I basically have a hard time believing the notion that certain people with "genetic limetations" won't be able to diet down to low double or single digit bodyfat and have a "lean" look.

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            • #7
              I think I already mentioned Jimmy Moore as an example of an endomorph: High body fat percentage combined with a lack of muscle mass (compared to a mesomorph). Obviously I would also consider myself an endomorph, and I also find it very difficult to "lean down".

              BTW: You say that you have a hard time believing that some people might not be able to "lean down". Yet this forum - and many other low-carb / paleo forums - are full of threads where people complain about weight loss plateaus. That's why I'm looking for examples for people who were obese and then managed not only to lose a lot of fat and keep it off, but also to build/preserve a substantial amount of muscle mass. I don't personally know of anyone who managed to do so - all the people who lost a lot of fat either were sort of "skinny fat" afterwards, or didn't have that much fat to lose to begin with and changed from somewhat bulky, moderately overweight mesomorph to lean mesomorph.


              And another more general note: I don't think that people can be absolutely divided into those three categories - but I do think that they are useful as rules of thumb.
              MikeEnRegalia's Blog - Nutrition, Dieting, Exercise and other stuff ;-)

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              • #8
                The way that I always understood the body types was more about shape than size:
                Endomorph-round (but you can be lean and round, like Beyonce)
                Mesomorph-muscular, thick (which can be lean with lots of muscle definition or big and heavy, like an ex-linebacker who has put on a bunch of weight)
                Ectomorph-angular (tall, thin supermodel-type or long-thin limbed person with more belly than would be healthy)

                You can make the most of your shape, and it's easier to gain or lose weight if you are a certain type. For instance, mesomorphs are easy-gainers when it comes to muscle and fat, while ectomorphs are hard-gainers. Endomorphs tend to put on weight more easily overall, but usually retain their basic proportions, while an ectomorph tends to gain weight less easily and it tends to be in the belly-area. Most people are not strictly one body type.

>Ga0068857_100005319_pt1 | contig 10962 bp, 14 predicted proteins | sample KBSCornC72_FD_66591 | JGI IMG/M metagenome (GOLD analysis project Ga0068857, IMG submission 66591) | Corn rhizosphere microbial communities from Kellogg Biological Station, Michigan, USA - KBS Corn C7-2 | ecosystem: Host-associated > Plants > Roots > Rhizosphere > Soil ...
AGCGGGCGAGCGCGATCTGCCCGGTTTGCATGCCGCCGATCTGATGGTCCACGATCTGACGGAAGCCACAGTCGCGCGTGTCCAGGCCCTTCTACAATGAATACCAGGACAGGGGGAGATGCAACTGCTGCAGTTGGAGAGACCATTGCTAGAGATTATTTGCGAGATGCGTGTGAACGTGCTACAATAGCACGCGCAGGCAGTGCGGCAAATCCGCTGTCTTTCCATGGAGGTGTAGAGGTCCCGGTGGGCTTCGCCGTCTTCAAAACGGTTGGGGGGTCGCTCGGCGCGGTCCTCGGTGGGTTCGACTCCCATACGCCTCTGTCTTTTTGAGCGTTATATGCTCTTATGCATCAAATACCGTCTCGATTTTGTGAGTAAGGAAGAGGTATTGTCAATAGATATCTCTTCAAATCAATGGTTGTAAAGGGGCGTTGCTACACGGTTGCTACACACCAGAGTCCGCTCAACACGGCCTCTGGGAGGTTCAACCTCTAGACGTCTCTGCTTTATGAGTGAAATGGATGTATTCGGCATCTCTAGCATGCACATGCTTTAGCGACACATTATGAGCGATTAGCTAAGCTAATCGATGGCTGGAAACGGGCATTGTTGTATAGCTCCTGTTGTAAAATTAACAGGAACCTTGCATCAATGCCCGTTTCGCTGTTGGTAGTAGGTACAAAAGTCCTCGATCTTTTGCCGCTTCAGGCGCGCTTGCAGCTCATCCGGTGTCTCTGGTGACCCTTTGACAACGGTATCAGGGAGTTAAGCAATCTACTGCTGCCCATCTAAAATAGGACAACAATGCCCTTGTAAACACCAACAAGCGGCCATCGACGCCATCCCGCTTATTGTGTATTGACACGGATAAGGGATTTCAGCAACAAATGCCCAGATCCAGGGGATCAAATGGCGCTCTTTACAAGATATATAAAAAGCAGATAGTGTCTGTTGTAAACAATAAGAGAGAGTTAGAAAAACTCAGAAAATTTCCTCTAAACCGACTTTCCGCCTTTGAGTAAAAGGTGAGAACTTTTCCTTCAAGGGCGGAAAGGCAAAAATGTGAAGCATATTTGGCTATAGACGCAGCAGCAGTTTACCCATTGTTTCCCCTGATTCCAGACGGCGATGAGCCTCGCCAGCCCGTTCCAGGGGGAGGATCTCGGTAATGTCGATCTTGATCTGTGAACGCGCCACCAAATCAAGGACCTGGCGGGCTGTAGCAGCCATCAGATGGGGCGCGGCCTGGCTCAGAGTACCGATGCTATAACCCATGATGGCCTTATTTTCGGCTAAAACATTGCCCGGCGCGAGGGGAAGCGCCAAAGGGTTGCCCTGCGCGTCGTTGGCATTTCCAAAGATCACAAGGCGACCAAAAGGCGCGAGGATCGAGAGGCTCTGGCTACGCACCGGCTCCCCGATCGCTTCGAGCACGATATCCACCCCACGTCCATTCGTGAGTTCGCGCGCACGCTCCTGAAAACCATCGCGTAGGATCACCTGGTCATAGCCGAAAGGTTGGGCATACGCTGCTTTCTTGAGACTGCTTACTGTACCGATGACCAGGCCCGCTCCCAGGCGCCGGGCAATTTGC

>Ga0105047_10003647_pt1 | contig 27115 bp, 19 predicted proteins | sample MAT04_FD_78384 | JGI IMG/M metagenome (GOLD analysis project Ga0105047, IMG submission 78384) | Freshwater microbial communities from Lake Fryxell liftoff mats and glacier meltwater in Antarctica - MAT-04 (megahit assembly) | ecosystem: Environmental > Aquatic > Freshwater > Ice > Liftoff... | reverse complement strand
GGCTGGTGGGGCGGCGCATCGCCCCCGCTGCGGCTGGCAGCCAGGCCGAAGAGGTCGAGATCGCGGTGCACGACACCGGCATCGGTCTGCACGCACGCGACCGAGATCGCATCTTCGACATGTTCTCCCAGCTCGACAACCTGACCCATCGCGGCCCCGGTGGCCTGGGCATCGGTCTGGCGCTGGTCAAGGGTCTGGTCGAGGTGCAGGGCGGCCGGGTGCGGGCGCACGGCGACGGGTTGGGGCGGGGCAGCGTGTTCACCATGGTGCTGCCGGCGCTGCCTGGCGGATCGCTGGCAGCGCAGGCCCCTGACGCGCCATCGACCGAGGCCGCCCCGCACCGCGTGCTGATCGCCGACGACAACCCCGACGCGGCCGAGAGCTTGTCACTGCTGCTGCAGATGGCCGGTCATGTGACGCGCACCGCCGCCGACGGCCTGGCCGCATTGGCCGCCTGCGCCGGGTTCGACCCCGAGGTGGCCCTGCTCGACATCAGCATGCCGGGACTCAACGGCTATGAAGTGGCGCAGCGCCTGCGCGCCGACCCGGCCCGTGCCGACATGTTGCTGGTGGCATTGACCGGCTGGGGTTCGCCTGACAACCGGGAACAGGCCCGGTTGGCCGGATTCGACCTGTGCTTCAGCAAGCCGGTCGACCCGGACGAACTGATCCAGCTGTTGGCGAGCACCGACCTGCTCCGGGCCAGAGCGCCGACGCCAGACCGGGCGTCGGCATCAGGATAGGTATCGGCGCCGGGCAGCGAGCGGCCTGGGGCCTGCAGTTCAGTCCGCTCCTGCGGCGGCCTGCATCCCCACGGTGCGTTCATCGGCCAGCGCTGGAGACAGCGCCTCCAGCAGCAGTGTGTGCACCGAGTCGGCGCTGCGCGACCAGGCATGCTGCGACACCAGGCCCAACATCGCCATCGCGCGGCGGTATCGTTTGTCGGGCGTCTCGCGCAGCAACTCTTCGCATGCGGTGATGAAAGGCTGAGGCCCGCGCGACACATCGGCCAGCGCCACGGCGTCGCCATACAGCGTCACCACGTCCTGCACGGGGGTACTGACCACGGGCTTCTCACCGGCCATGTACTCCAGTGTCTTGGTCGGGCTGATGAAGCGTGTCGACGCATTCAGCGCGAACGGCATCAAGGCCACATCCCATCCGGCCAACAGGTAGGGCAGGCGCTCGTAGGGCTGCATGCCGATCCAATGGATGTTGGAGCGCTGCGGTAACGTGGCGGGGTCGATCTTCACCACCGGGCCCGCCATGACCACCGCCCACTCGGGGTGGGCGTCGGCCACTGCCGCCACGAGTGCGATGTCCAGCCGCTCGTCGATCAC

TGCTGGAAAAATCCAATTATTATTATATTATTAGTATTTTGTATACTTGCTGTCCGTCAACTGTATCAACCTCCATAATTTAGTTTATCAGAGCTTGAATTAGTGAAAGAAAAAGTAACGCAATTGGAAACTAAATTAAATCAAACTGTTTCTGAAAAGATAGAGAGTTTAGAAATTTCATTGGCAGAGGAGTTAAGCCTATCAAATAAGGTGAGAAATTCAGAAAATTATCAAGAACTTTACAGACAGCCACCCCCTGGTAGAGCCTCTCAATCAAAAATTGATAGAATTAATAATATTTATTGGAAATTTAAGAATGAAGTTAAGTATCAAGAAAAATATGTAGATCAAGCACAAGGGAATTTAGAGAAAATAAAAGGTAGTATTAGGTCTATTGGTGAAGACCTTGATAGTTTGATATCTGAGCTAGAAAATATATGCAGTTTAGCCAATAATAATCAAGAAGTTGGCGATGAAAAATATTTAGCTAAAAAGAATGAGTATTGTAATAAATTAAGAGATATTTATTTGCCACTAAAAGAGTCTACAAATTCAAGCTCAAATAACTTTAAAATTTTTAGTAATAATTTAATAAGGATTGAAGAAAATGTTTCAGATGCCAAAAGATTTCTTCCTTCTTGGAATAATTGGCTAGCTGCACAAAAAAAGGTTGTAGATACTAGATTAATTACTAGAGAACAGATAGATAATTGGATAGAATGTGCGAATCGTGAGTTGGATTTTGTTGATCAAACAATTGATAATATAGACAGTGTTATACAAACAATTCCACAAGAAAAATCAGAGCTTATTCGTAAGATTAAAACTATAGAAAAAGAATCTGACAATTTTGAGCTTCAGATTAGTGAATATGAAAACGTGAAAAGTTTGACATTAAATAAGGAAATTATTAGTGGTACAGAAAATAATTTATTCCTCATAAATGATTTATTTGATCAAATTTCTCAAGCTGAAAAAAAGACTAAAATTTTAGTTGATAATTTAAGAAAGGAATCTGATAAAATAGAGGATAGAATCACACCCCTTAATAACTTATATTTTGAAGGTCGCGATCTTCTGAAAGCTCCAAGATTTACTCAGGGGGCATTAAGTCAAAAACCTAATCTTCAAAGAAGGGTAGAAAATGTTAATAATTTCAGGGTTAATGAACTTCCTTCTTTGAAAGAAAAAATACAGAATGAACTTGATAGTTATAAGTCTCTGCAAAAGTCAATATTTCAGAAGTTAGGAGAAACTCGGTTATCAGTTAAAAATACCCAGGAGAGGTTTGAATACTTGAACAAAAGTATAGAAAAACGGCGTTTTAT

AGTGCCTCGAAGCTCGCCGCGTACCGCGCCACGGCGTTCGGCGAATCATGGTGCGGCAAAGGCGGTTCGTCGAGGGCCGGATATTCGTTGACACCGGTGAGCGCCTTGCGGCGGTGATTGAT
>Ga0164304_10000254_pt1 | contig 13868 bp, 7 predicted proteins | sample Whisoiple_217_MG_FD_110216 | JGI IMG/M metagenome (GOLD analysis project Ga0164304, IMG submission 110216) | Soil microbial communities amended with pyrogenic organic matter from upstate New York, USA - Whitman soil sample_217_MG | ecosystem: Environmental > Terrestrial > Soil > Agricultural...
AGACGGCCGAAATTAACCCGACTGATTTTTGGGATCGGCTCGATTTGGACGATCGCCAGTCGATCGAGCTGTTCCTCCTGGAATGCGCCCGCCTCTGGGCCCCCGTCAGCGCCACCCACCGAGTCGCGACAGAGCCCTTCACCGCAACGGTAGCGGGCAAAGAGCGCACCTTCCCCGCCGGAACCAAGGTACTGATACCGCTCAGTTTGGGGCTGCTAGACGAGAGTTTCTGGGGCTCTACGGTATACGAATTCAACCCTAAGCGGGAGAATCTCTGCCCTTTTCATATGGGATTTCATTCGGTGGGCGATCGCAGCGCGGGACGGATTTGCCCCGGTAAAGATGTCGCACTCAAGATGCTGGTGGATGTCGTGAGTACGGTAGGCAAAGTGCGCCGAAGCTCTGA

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                • #9
                  I've often considered that the whole "body type" classification is not really relevant. I mean, how is it helpful? People are either at their target fat/muscle levels, or not, right?

                  I know people like to say "I'm a ____" because everybody loves classifications, but... does it really mean anything? Ultimately you are a function of your eating and activity types/intensity.
                  "Trust me, you will soon enter a magical land full of delicious steakflowers, with butterbacons fluttering around over the extremely rompable grass and hillsides."

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                  • #10
                    ^ If it helps, I can formulate my question without these classifications:

                    I'm chubby. I've lost a lot of fat, but I'm still overweight - I doubled my strength, but I'm still not really muscular. Is there a way for me to get really lean and really muscular, or are there boundaries that I can't overcome with lifestyle changes, but which would be totally different or perhaps even non-existent for other people?

                    Over the last two years I've tried many things, and I now know for sure from first hand experience that merely eating right, supplementing with n-3 and what have you and working out doesn't automatically (or in Mark's words: effortlessly) transform me into Brad Pitt. Fair enough, I didn't expect that to happen anyway, but reading this and other paleo/low-carb forums I get the feeling that many think that way. The question is: Are those members of this forum who are in fact lean and muscular that way because they eat/move primally - or have they always been lean and muscular in principle and simply got out of shape and corrected that by eating/moving primally. The latter seems more likely to me. As I mentioned above, I've yet to see someone who went from really chubby out-of-shape couch potato to lean ripped Adonis.